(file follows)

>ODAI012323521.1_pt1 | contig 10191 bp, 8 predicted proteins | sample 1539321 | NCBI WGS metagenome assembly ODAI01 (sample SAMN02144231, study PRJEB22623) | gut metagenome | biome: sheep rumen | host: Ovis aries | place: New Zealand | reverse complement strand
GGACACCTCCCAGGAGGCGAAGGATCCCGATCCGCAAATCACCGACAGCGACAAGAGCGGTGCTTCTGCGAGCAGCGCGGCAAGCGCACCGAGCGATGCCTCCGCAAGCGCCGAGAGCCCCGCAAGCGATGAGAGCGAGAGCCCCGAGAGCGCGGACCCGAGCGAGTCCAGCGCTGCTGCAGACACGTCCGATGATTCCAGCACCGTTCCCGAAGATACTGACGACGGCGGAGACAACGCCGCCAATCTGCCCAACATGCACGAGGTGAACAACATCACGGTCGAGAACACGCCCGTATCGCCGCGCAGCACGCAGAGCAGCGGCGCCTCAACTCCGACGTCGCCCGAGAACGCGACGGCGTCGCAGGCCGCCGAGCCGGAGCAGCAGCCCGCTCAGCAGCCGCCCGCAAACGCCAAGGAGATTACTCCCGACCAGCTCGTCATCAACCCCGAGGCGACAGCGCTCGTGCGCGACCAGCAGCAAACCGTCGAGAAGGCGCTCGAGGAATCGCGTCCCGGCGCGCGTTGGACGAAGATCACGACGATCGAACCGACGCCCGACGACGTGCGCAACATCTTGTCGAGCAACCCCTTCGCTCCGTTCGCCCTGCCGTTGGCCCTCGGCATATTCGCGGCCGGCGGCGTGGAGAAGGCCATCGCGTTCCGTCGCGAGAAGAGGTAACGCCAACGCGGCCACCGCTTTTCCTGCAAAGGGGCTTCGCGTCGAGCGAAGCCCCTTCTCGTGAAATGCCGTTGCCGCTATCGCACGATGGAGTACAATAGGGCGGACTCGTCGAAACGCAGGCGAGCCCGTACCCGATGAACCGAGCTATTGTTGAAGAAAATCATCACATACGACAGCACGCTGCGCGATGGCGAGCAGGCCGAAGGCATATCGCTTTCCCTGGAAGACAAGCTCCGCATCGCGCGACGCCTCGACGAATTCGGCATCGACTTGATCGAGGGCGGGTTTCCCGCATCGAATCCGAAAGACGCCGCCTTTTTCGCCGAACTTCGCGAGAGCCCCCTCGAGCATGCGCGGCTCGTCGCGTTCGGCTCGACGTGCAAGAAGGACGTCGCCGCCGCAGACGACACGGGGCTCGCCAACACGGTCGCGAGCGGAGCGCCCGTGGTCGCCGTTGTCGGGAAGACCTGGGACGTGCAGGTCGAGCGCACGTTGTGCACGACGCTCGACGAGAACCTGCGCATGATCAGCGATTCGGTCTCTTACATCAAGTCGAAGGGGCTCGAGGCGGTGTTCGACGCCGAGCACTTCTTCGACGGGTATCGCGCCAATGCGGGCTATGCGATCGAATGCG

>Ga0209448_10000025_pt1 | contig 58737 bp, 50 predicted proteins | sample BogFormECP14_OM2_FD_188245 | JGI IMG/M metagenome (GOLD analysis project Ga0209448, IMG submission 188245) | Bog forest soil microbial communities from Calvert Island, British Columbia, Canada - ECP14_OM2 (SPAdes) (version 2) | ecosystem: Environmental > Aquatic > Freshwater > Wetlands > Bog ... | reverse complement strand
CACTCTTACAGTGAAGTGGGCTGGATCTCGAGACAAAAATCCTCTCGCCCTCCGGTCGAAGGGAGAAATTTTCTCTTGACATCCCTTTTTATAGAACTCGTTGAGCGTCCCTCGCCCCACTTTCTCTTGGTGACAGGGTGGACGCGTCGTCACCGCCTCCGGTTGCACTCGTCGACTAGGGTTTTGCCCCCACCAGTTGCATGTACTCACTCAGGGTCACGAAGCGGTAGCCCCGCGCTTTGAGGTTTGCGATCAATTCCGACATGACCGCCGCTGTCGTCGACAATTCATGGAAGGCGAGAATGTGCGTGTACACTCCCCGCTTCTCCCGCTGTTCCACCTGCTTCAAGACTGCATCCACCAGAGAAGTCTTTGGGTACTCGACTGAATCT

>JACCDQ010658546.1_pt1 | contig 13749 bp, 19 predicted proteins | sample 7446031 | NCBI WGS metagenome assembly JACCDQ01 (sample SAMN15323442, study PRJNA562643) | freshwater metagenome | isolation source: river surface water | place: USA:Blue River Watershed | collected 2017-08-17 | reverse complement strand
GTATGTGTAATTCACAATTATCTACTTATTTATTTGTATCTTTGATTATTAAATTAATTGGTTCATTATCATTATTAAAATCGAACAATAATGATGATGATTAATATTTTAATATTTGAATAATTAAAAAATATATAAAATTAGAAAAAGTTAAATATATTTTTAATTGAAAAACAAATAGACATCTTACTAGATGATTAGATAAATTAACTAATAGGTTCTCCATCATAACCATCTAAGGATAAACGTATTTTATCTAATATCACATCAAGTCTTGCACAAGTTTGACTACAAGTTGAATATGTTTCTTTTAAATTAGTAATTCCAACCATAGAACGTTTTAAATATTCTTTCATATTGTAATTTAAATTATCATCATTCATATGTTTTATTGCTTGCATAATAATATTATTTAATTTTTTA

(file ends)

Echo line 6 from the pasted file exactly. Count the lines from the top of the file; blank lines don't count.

GTATGTGTAATTCACAATTATCTACTTATTTATTTGTATCTTTGATTATTAAATTAATTGGTTCATTATCATTATTAAAATCGAACAATAATGATGATGATTAATATTTTAATATTTGAATAATTAAAAAATATATAAAATTAGAAAAAGTTAAATATATTTTTAATTGAAAAACAAATAGACATCTTACTAGATGATTAGATAAATTAACTAATAGGTTCTCCATCATAACCATCTAAGGATAAACGTATTTTATCTAATATCACATCAAGTCTTGCACAAGTTTGACTACAAGTTGAATATGTTTCTTTTAAATTAGTAATTCCAACCATAGAACGTTTTAAATATTCTTTCATATTGTAATTTAAATTATCATCATTCATATGTTTTATTGCTTGCATAATAATATTATTTAATTTTTTA